The link between insulin resistance and heart failure is complex. Several studies have shown that insulin resistance is common in heart failure of both ischemic and non-ischemic origin. The exact mechanisms are not known but potentially include both causal and secondary associations. Insulin resistance has been linked to reduced exercise tolerance in heart failure and mechanisms may include both central and peripheral vascular dysfunction [1].

In the absence of significant coronary artery stenosis, coronary flow reserve (CFR) is a measure of microvascular function. CFR has been shown to be reduced in patients with classic risk factors of cardiovascular disease such as hypertension [2], obesity [3] and diabetes [4, 5] and is a strong independent marker of poor prognosis in patients with ischemic heart disease [6]. The role of coronary flow reserve in heart failure is less well described. In idiopathic dilated cardiomyopathy CFR has been shown to be reduced [7, 8] and in some studies it was also a prognostic marker of future outcome [7, 9]. The relationship between insulin resistance and CFR has not been examined in patients with chronic heart failure.

In healthy young volunteers CFR has been related to VO2peak [10, 11]. VO2peak is one of the most important prognostic factors in CHF patients [12] and exercise training in heart failure has been shown to improve peak oxygen consumption, muscle strength, symptoms and quality of life and has become part of current guideline recommendations. Effects are thought to be primarily through peripheral vascular and muscular mechanisms [13]. Few studies have examined CFR in relation to VO2peak in heart failure patients. Recently, however, in a small randomized trial, 4 months of exercise training of 13 patients with primary heart failure improved both VO2peak and CFR [14]. This study added mechanistic insight to explain the apparent benefit of exercise training in heart failure and may also be a link to explain improved prognosis following exercise training in heart failure patients [15]. A possible causal web linking these factors is depicted in Figure 1.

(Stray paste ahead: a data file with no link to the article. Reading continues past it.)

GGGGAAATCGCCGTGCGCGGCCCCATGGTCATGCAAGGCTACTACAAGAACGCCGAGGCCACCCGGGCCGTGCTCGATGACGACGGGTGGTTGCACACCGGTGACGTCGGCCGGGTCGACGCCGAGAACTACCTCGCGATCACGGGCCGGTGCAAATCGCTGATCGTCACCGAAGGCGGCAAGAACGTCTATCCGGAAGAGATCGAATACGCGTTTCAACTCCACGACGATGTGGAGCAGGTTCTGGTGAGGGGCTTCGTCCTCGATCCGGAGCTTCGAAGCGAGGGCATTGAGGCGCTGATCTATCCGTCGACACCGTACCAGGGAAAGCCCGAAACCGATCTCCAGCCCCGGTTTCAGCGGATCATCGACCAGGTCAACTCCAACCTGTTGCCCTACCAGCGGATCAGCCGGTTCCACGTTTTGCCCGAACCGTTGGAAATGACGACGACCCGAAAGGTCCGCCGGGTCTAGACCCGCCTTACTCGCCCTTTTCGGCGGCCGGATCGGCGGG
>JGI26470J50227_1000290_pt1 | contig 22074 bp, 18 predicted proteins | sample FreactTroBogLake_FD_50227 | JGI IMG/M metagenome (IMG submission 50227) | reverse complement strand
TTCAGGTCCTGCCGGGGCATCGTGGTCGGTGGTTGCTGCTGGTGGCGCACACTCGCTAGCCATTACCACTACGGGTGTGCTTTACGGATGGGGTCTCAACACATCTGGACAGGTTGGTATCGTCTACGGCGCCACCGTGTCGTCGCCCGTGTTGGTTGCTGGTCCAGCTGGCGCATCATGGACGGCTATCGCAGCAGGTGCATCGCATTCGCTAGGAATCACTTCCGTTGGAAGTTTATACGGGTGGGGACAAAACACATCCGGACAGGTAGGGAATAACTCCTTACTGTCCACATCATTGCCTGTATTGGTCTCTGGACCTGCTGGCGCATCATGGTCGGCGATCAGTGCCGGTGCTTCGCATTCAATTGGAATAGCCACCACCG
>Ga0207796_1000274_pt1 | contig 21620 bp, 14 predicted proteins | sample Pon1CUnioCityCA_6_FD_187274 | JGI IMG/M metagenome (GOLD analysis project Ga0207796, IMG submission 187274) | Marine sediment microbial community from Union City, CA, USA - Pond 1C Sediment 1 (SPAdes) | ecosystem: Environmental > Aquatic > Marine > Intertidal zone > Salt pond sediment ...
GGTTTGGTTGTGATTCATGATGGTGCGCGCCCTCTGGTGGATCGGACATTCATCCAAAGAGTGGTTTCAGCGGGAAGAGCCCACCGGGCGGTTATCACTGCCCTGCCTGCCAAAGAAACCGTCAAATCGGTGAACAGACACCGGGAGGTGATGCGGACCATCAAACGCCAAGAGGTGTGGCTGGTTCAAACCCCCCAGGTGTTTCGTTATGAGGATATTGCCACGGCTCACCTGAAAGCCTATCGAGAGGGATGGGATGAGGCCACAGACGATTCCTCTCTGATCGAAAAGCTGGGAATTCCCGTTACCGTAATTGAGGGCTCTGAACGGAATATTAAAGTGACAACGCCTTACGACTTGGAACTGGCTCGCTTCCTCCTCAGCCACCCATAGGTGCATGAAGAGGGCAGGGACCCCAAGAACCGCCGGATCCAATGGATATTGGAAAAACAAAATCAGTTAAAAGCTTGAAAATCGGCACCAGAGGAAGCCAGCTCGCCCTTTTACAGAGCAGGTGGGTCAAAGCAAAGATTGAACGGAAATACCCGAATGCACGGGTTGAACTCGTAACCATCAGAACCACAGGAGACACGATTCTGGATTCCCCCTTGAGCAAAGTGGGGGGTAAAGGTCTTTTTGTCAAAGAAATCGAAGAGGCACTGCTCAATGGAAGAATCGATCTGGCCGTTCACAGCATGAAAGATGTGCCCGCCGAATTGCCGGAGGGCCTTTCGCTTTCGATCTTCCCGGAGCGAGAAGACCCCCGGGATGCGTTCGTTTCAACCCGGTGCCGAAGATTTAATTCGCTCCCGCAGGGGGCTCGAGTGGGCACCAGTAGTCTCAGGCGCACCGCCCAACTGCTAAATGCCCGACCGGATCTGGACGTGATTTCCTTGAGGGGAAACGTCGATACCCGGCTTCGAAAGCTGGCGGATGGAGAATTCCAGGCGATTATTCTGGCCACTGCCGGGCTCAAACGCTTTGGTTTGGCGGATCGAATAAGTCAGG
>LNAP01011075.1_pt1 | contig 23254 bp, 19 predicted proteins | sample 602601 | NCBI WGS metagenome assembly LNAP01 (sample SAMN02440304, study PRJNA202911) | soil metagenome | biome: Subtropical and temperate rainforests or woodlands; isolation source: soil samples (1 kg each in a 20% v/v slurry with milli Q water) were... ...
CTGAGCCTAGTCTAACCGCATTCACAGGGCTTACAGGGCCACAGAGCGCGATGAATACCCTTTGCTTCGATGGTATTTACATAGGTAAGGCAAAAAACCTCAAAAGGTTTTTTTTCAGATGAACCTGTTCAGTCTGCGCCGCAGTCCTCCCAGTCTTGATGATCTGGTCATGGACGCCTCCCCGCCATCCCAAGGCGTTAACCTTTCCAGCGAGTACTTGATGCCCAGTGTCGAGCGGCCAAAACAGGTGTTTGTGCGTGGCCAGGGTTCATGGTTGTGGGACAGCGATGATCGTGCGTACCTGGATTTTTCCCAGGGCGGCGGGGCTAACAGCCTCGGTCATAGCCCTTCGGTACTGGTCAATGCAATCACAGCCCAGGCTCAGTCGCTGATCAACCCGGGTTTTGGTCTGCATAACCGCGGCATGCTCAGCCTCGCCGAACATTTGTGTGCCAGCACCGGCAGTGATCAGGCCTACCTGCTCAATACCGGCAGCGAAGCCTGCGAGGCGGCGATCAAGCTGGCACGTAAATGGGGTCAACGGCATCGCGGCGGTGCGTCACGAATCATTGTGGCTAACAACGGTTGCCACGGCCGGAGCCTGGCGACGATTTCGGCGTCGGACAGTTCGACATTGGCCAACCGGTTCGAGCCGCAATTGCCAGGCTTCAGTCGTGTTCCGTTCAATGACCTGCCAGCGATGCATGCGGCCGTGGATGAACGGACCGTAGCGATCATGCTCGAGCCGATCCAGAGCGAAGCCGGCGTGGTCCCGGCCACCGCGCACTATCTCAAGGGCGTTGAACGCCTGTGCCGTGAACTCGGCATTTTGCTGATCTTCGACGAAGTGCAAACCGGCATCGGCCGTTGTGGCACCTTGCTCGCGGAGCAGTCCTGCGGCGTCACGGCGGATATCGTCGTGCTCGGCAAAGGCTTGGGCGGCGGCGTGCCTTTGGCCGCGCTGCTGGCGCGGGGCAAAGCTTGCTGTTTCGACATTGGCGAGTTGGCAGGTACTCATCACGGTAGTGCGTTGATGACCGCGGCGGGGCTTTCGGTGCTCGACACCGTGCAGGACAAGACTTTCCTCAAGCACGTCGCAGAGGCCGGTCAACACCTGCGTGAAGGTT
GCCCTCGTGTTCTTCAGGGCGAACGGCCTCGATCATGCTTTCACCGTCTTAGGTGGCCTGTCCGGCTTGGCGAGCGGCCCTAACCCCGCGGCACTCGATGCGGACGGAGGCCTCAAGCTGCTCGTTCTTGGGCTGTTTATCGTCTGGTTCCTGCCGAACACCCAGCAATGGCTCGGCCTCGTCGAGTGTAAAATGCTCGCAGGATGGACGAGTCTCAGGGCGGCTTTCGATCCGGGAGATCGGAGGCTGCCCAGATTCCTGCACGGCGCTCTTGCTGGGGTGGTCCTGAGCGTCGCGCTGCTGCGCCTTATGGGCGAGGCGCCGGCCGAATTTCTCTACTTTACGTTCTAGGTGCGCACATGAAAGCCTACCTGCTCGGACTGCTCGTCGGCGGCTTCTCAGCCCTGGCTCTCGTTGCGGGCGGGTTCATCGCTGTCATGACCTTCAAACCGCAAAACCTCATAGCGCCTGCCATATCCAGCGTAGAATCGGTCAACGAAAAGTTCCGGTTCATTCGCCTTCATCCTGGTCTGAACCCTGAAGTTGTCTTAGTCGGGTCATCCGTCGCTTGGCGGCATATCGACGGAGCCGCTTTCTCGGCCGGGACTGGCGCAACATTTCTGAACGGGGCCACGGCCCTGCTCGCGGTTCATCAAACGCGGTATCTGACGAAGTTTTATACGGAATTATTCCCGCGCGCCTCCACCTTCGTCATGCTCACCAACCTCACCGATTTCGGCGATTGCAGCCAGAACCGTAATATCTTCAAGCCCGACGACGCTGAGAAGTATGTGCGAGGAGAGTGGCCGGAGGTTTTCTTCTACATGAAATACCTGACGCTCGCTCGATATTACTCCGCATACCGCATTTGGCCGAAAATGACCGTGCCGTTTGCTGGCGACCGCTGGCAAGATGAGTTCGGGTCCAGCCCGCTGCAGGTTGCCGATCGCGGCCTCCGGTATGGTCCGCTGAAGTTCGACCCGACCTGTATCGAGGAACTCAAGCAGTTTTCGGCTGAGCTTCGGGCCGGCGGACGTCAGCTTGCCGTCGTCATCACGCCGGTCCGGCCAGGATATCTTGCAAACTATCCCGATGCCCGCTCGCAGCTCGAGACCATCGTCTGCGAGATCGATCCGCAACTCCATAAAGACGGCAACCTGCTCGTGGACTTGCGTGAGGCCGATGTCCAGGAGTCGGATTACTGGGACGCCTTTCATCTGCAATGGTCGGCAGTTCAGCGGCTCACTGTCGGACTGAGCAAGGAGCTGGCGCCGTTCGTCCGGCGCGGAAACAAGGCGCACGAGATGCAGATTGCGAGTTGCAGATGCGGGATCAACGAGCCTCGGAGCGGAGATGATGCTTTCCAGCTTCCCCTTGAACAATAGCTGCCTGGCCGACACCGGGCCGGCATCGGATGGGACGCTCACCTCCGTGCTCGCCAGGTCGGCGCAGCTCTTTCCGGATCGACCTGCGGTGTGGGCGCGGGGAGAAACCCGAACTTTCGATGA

Figure 1
figure 1

A proposed linkage (non-exhaustive) between insulin resistance, coronary flow reserve, peripheral vascular function, left ventricular ejection fraction and exercise capacity.

Peak oxygen uptake, vascular function and metabolic function are all important prognostic markers in heart failure. The aim of this study was to assess the potential role of coronary flow reserve, endothelial function and arterial stiffness in explaining the link between insulin resistance and exercise intolerance.



The study was a local substudy based on patients screened for inclusion to the Smartex-HF trial [16] in which patients with chronic systolic heart failure were randomized to different modalities of exercise training. The patients were recruited from the heart failure outpatient clinic at Bispebjerg University Hospital, Copenhagen, Denmark. Inclusion criteria were a LVEF < 35%, clinically stable (no signs of worsening for at least 6 weeks), minimum 3 months of optimal medical treatment, and if CRT or revascularization was performed, this should be more then 6 months prior to inclusion. All patients had been examined with either coronary angiography or cardiac CT as part of their heart failure examination program and were revascularized according to guidelines. All patients had to have a LAD without significant stenosis (<50%) in order to perform coronary flow measurements. Angiography was not repeated prior to the enrolment in to the study. However, the participants were excluded from the study if there were signs of ischemia or ventricular arrhythmias during the maximal symptom limited bicycle exercise test. The study complied with the Declaration of Helsinki and was approved by the science ethics committee for the Capital Region of Denmark (HC-2008-108). All participants gave informed written consent.

Cardiopulmonary exercise test